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Talking to children about racism by Katie Harrison

We’ve been asked by some of our schools for advice for how to talk about racism with children, for support with explaining what’s happening in the USA and the subsequent protests there and in other places around the world.

In all honesty, as much as we’d love to present a single resource or recommend a book containing all the answers, it’s just not possible. Talking about race is complicated, it needs to be handled sensitively, and is something that needs to be an ongoing discussion, not a single one-off conversation. “Choosing” whether or not to talk to children about race is an option many parents, specifically those of colour, don’t have; some children may inevitably learn about it by confronting racism in their everyday lives. This can make conversations about race even more complicated, as what is discussed can change depending on a variety of factors, such as a family’s make up, their socioeconomic circumstances, or the community they live in. Therefore, the context will vary, depending on who is talking and what their personal experiences are with race and racism.

Essentially there’s no single way to approach this topic. There is no quick tips that can provide a solution for when it comes to discussing the intricacies of race. Though that’s not to say there are better ways to go about it and each teacher or parent will have to decide for themselves what makes the most sense for them and the young people they are working or living with.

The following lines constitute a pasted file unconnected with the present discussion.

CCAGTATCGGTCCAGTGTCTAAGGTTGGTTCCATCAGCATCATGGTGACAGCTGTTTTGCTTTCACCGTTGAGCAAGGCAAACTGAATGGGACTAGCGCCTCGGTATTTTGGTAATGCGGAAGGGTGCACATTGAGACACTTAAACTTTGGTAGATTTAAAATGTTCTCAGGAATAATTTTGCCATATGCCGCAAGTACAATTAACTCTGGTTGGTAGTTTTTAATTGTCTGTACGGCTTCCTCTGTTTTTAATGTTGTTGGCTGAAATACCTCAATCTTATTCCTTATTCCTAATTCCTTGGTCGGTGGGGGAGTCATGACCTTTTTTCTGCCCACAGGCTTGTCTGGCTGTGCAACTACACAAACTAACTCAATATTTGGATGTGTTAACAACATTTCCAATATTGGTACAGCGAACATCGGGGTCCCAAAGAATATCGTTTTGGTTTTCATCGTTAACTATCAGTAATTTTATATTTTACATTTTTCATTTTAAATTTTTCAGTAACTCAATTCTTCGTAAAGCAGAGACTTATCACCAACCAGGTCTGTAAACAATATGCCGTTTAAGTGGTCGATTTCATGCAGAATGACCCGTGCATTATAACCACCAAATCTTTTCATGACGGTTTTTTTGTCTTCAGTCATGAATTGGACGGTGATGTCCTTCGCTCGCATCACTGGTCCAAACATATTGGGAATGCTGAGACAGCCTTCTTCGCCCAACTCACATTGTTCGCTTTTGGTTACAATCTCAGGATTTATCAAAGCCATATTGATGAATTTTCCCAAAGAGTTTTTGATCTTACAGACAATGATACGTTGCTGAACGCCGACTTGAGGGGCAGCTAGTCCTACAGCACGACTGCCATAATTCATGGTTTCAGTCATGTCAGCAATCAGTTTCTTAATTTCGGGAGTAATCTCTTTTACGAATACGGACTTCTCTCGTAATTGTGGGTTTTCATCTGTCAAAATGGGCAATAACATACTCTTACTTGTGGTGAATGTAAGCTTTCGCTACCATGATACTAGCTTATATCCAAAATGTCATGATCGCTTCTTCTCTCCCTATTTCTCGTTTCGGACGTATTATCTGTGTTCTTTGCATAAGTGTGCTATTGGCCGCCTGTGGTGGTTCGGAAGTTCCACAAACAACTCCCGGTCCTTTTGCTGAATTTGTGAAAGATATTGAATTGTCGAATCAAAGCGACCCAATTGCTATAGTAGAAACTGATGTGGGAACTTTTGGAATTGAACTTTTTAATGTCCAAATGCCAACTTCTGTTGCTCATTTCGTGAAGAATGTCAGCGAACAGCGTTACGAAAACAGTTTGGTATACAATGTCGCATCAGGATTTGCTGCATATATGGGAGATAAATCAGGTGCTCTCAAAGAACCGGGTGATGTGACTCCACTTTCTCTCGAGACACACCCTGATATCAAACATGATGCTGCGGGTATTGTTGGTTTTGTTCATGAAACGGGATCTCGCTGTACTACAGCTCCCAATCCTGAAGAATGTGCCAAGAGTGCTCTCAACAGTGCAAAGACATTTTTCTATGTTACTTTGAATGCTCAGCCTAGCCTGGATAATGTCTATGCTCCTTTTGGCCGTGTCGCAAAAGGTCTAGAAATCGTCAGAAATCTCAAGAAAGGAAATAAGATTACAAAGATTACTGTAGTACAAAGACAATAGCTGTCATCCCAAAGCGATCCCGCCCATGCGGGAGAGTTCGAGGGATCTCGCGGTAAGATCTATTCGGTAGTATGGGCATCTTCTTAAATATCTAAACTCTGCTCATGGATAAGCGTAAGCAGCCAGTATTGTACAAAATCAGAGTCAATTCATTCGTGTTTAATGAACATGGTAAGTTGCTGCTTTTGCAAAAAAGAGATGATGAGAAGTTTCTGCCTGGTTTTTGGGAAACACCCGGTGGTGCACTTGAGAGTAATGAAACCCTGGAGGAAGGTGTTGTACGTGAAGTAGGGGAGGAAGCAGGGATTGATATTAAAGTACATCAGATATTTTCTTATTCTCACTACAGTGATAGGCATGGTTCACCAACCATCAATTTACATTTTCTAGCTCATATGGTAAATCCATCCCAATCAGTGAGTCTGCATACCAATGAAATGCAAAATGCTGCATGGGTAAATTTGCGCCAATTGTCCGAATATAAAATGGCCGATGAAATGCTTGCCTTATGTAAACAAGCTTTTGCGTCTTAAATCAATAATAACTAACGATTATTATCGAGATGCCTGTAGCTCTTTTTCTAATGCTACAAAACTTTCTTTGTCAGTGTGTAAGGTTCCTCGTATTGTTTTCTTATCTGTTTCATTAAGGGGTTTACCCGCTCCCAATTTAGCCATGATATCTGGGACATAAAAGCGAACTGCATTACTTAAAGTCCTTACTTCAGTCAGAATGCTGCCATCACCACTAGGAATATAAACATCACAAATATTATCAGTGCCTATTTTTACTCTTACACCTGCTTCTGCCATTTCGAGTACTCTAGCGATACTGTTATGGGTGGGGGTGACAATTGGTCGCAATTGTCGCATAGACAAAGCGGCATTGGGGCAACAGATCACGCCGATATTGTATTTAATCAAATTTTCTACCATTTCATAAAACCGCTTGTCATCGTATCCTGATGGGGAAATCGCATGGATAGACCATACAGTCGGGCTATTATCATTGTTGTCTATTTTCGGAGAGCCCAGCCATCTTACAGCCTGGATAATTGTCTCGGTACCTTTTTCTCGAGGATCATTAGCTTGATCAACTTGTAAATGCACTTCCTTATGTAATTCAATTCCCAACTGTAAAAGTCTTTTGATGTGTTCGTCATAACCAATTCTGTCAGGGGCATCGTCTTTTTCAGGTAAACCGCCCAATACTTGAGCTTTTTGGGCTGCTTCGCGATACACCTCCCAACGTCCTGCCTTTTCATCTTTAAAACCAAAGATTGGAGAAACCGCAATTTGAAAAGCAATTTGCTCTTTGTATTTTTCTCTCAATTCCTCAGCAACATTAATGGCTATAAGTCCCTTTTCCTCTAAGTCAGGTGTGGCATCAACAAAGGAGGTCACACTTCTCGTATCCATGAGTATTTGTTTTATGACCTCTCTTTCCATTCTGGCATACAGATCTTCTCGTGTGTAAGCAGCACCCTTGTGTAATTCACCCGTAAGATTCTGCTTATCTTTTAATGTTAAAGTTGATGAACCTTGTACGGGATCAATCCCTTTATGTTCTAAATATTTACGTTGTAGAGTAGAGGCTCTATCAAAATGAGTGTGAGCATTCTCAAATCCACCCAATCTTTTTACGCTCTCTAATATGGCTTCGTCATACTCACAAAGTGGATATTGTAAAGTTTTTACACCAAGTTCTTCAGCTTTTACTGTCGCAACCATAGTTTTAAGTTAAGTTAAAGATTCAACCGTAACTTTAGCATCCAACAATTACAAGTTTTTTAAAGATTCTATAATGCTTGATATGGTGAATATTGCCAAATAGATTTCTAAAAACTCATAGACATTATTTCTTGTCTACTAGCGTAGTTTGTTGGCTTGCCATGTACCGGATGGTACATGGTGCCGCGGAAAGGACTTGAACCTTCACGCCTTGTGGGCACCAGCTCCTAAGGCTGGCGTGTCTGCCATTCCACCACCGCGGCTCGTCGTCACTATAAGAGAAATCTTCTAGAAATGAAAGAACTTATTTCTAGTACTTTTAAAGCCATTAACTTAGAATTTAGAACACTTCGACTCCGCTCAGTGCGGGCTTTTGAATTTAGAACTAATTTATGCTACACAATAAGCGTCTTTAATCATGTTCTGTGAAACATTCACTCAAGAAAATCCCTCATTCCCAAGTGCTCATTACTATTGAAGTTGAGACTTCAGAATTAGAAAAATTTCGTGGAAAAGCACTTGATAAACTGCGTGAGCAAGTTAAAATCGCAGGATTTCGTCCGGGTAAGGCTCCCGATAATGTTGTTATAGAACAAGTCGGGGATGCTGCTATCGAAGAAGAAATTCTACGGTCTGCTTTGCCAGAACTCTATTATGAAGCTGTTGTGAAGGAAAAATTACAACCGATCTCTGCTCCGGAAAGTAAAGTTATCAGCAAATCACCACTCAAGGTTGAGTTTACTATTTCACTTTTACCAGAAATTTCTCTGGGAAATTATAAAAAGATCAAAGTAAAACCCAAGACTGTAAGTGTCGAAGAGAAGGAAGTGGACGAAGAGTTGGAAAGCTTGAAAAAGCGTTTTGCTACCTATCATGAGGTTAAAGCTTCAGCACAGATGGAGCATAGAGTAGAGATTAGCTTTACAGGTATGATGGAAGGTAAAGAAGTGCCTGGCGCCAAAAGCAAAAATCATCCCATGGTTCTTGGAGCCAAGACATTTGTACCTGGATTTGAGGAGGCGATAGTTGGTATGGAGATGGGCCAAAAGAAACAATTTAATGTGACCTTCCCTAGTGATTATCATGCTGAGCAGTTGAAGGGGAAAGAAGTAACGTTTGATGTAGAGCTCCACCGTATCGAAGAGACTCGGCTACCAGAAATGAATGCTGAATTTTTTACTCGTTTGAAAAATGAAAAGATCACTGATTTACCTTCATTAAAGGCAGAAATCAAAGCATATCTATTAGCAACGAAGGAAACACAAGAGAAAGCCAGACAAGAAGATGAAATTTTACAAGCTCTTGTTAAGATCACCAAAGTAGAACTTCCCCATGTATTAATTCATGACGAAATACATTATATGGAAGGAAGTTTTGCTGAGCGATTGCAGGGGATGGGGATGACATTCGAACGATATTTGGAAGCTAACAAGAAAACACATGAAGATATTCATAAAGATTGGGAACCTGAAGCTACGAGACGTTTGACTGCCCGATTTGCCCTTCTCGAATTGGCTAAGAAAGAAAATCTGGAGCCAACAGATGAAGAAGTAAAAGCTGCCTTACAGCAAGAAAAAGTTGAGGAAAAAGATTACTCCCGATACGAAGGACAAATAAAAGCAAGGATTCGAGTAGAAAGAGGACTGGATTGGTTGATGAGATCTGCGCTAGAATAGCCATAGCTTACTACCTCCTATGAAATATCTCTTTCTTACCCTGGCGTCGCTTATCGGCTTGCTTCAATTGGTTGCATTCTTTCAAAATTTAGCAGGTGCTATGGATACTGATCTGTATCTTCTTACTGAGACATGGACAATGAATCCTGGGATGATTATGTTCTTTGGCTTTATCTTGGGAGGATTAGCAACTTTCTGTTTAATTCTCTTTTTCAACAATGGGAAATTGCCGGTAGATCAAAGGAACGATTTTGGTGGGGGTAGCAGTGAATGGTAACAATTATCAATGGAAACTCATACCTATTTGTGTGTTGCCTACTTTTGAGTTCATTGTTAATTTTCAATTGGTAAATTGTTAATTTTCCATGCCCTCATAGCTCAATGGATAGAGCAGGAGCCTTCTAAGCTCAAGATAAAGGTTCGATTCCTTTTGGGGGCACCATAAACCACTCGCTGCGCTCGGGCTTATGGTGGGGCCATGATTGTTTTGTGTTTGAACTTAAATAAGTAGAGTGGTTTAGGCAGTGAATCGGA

Above all, it’s a conversation which adults will need to have at some point, no matter your background or experience.

Here are some useful places to start…

  • Offer space to TALK about it

For some families, talking about race is a regular part of daily life. For others, it’s a subject that can be difficult to discuss, often due to a lack of understanding from the adults themselves – this is ok, we are all learning! Allowing questions to be asked freely and then researching and learning together can be a very positive experience.

  • Set an EXAMPLE

Just hearing another person’s story can completely change the way we perceive the world. Learning from an individual’s real-life lived experience makes space for empathy and understanding. If you show that you are always learning, always asking questions and trying to vary your experiences, children will naturally follow!

  • Here are some BOOK recommendations to explore the issue further…

Ezra Jack Keats’s books about Peter (The Snowy Day,A Letter to Amy, Hi, Cat!, Whistle for Willie)

Saturday, written and illustrated by Oge Mora

Each Kindness, by Jacqueline Woodson. Illustrated by E.B. Lewis.

Not My Idea: A Book About Whiteness, written and illustrated by Anastasia Higginbotham

We’ve also produced a special pack to help explain the Black Lives Matter movement.

For our subscribed schools this can be found on our online area. If you’d like a copy, please email

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